The COVID-19 pandemic could trigger a shift toward smaller, suburban office spaces as more people seek to work in less crowded settings closer to home, a local expert on workplace management says.
“What employees are looking for is flexibility,” Thatcher Workplace Consulting president Meredith Thatcher said Thursday night during an online discussion hosted by the Ottawa chapter of Financial Executives International Canada.
The pandemic has forced employers to rethink their concept of the workplace as meetings have shifted to video-conferencing platforms such as Zoom and traditional face-to-face brainstorming sessions have been replaced by remote meetings, Thatcher noted.
The most successful companies have adapted to the new reality of remote work, she added, coming up with creative new ways of bringing employees together via new technology.
Office life isn’t for everyone, Thatcher said. Employees should give their staff the freedom to work wherever they’re most productive, whether it’s their living rooms, a co-working space or even a branch location that doesn’t require them to commute all the way downtown, she explained.
“Let’s continue some of that experimentation,” Thatcher said, suggesting a “hub-and-spoke” model with satellite offices in places such as Orléans and Barrhaven could foster a more creative culture by allowing different groups of employees who don’t normally associate at work to come together and exchange new ideas.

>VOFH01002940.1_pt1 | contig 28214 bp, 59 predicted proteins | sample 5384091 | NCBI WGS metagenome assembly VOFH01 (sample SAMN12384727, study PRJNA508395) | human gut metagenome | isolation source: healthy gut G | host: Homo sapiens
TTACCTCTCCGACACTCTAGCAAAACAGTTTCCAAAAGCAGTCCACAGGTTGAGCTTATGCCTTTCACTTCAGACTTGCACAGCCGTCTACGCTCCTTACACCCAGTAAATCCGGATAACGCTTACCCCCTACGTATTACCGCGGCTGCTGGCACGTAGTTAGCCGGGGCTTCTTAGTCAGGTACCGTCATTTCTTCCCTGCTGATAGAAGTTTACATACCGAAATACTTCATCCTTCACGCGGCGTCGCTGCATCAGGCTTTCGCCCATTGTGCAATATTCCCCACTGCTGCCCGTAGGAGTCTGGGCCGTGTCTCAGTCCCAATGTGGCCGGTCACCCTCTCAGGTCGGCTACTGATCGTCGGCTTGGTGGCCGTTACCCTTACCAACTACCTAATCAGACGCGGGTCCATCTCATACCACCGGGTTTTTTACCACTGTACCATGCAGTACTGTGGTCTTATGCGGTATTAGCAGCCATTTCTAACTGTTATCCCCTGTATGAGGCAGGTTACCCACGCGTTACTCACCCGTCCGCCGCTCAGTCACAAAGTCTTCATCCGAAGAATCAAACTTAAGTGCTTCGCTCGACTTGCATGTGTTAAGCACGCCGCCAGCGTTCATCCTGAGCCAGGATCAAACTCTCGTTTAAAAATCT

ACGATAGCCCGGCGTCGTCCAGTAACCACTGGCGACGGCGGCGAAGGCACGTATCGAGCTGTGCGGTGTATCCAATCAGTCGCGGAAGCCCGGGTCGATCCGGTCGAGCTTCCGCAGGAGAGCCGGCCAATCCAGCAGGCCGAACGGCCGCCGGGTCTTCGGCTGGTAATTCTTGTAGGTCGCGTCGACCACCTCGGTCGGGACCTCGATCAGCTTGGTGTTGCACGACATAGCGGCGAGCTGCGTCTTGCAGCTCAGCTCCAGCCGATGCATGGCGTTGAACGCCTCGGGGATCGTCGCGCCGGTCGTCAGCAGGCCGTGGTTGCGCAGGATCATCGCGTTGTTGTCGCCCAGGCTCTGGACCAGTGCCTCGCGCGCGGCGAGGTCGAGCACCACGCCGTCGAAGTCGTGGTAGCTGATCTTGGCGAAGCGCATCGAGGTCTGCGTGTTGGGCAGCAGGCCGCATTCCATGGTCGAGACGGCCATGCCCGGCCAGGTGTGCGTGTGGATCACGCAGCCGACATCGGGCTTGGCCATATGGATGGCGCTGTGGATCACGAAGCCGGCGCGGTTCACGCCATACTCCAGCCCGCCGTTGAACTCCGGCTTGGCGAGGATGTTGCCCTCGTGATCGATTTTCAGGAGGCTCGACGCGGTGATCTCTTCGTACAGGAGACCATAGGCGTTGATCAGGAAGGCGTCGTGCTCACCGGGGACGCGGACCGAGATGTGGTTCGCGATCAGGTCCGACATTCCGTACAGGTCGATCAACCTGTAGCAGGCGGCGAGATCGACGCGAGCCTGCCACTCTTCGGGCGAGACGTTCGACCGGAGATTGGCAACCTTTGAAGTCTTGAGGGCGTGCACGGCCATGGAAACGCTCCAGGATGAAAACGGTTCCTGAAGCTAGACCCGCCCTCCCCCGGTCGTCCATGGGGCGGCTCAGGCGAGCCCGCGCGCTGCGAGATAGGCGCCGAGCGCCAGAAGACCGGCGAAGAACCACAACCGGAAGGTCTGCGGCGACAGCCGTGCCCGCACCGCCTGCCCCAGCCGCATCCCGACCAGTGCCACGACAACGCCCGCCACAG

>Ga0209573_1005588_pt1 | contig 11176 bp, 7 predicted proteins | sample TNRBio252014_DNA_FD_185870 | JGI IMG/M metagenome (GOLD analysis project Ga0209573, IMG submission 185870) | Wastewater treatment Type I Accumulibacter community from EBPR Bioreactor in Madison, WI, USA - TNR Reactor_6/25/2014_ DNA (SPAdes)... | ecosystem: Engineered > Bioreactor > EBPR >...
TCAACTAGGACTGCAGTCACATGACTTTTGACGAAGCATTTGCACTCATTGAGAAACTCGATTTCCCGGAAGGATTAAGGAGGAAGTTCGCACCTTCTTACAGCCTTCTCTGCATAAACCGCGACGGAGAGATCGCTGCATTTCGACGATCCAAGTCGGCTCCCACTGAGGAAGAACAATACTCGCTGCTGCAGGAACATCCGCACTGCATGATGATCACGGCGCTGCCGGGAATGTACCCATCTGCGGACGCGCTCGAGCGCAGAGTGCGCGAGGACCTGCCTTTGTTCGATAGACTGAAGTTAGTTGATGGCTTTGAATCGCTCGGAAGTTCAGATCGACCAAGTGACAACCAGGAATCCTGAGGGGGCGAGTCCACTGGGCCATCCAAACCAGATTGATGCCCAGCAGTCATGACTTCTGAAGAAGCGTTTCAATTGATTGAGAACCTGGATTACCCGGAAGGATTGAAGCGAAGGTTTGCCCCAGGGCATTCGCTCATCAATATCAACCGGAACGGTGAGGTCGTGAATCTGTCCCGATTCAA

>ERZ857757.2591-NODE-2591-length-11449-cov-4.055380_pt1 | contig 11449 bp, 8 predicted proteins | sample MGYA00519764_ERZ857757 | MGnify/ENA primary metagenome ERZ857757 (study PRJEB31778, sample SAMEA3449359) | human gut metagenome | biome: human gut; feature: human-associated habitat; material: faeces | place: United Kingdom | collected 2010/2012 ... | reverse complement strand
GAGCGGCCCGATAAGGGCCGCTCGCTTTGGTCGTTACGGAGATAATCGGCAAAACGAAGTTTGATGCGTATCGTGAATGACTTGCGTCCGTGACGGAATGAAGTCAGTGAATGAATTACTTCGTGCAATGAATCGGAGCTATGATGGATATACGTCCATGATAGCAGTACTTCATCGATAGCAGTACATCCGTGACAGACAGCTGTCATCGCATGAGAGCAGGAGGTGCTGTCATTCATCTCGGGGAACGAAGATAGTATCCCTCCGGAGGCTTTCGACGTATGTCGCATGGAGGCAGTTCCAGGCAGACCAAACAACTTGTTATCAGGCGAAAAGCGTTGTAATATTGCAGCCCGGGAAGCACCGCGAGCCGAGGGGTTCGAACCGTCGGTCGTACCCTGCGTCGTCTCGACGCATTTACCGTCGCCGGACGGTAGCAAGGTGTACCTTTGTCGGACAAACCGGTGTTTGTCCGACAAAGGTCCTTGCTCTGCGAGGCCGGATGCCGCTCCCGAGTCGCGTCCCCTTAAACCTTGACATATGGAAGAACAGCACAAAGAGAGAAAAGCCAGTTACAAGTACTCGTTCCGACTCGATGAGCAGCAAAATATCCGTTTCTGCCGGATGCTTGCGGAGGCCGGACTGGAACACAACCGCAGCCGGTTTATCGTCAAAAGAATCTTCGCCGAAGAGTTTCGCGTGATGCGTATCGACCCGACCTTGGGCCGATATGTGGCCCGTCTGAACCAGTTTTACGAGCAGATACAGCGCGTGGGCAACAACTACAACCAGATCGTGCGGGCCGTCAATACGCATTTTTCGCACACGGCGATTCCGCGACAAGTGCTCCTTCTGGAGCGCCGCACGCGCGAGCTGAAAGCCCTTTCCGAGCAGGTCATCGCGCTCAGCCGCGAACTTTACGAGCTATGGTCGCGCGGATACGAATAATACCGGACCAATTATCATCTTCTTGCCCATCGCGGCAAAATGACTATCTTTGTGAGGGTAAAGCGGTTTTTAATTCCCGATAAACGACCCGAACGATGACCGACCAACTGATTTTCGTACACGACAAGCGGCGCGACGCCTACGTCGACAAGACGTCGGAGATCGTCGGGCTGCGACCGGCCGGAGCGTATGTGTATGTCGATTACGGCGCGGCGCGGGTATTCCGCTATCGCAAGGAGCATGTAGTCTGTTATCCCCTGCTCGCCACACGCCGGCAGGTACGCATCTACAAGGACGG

“It all depends on what's important to you,” she said, noting there’s no one-size-fits-all approach to reimagining work life in a post-COVID world. “I don’t care if I ever have an office again.”
Commercial real estate broker Alan Doak, the evening’s other main panellist, said the hub-and-spoke idea is becoming a hot topic of discussion as tenants try to figure out new ways to safely integrate employees back into the workplace.
But he said that while there’s a lot of talk about the concept, it isn’t a viable option for many employers.
“Running satellite offices is not a simple thing to do,” explained Doak, a principal at Proveras Commercial Realty. Even if it did allow employers to reduce their footprints in pricey downtown office towers, he said, they would need to hire extra staff to run the outlying locations and incur new leasing and upkeep expenses at those spaces.
“I’m not certain that the return on that investment is necessarily there,” he said.
Although Ottawa’s office vacancy rate rose near a full percentage point in the third quarter as the pandemic continued to batter the local economy, Doak said he believes the commercial real estate industry will weather the storm.
“Long term, I think we’re going to do just fine,” he said.